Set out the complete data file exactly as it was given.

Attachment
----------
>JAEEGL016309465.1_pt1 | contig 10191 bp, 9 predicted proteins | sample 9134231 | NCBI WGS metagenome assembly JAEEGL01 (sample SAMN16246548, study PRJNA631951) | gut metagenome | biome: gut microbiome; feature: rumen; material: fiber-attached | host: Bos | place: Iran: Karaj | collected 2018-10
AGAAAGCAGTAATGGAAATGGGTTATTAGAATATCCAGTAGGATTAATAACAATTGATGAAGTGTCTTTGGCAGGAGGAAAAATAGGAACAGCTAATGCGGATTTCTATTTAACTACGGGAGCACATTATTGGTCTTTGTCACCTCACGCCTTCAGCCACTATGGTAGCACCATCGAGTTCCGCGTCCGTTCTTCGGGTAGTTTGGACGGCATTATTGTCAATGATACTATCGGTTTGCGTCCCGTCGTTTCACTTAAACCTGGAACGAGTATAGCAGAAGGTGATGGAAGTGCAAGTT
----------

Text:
>JAEEGL016309465.1_pt1 | contig 10191 bp, 9 predicted proteins | sample 9134231 | NCBI WGS metagenome assembly JAEEGL01 (sample SAMN16246548, study PRJNA631951) | gut metagenome | biome: gut microbiome; feature: rumen; material: fiber-attached | host: Bos | place: Iran: Karaj | collected 2018-10
AGAAAGCAGTAATGGAAATGGGTTATTAGAATATCCAGTAGGATTAATAACAATTGATGAAGTGTCTTTGGCAGGAGGAAAAATAGGAACAGCTAATGCGGATTTCTATTTAACTACGGGAGCACATTATTGGTCTTTGTCACCTCACGCCTTCAGCCACTATGGTAGCACCATCGAGTTCCGCGTCCGTTCTTCGGGTAGTTTGGACGGCATTATTGTCAATGATACTATCGGTTTGCGTCCCGTCGTTTCACTTAAACCTGGAACGAGTATAGCAGAAGGTGATGGAAGTGCAAGTT